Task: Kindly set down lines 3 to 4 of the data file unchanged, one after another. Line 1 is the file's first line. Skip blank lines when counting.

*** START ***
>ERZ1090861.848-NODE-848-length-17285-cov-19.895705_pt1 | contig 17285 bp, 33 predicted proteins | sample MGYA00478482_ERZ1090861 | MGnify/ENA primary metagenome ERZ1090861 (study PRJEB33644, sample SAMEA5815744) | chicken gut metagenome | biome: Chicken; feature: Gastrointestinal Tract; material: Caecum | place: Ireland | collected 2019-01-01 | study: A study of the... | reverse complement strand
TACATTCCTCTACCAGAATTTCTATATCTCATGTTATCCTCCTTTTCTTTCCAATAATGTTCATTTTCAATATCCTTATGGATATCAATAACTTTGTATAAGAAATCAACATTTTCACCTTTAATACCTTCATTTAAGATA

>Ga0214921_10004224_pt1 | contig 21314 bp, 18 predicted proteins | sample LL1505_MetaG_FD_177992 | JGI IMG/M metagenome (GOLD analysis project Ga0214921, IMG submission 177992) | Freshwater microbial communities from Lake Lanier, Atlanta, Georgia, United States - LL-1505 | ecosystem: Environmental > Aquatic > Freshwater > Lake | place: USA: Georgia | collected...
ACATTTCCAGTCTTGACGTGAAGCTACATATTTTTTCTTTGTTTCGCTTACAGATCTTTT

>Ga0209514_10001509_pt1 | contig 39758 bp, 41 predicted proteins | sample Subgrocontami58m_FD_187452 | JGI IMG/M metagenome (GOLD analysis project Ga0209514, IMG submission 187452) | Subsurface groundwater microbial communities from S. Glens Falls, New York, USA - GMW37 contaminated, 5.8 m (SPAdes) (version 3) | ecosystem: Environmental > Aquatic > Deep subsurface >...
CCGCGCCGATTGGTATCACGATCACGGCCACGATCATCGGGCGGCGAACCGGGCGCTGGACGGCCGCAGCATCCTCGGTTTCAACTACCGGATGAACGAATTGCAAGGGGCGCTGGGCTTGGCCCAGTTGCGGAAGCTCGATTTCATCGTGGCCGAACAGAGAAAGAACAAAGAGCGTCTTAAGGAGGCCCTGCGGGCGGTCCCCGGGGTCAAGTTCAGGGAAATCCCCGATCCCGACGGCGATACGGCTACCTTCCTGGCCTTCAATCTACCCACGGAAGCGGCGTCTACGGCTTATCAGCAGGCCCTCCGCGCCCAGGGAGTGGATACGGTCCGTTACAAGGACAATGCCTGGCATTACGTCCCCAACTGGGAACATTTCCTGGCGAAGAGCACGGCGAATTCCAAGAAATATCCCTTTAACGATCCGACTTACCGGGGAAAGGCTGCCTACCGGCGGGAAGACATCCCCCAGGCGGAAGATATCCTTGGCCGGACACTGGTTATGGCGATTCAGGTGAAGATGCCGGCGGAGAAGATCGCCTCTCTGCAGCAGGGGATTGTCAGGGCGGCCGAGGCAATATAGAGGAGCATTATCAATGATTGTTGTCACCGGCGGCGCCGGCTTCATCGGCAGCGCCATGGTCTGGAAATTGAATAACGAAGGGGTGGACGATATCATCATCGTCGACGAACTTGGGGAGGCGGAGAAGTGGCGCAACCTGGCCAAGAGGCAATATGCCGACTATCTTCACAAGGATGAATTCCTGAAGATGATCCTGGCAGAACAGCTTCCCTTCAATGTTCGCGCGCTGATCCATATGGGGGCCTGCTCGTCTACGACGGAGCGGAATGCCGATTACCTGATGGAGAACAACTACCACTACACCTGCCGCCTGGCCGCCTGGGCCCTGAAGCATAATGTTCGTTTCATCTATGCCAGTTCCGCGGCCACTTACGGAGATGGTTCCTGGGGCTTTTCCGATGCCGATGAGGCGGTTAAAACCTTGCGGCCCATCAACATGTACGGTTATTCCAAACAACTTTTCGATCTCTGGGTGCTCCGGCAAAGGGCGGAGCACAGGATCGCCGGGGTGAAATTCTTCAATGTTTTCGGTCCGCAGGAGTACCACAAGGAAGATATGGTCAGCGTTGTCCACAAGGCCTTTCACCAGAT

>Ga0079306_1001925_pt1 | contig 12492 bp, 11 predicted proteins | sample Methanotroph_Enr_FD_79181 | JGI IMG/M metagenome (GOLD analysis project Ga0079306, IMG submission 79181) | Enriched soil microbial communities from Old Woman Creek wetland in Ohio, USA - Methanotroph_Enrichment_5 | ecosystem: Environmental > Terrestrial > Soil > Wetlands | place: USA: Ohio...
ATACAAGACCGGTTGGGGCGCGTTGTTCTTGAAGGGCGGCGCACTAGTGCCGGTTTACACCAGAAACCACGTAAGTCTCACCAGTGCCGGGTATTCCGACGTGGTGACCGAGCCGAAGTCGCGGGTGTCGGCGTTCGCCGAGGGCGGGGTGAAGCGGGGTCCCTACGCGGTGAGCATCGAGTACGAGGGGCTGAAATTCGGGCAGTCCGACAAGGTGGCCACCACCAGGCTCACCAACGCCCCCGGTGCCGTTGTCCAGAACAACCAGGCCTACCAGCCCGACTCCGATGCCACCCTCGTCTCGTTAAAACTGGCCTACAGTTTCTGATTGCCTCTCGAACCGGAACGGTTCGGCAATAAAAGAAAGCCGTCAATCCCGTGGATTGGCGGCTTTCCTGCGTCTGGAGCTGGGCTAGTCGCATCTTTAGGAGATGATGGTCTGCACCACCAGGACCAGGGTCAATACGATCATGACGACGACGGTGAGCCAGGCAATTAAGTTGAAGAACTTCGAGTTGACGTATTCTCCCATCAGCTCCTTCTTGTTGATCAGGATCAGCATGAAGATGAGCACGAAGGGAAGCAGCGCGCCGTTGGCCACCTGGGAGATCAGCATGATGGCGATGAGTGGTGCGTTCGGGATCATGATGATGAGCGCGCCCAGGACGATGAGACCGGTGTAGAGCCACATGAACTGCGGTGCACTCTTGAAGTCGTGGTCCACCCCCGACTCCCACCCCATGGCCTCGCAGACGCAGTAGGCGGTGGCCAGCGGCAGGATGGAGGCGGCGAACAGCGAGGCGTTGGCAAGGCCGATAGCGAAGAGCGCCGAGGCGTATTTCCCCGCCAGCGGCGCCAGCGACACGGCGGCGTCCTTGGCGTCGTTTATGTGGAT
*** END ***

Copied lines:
>Ga0214921_10004224_pt1 | contig 21314 bp, 18 predicted proteins | sample LL1505_MetaG_FD_177992 | JGI IMG/M metagenome (GOLD analysis project Ga0214921, IMG submission 177992) | Freshwater microbial communities from Lake Lanier, Atlanta, Georgia, United States - LL-1505 | ecosystem: Environmental > Aquatic > Freshwater > Lake | place: USA: Georgia | collected...
ACATTTCCAGTCTTGACGTGAAGCTACATATTTTTTCTTTGTTTCGCTTACAGATCTTTT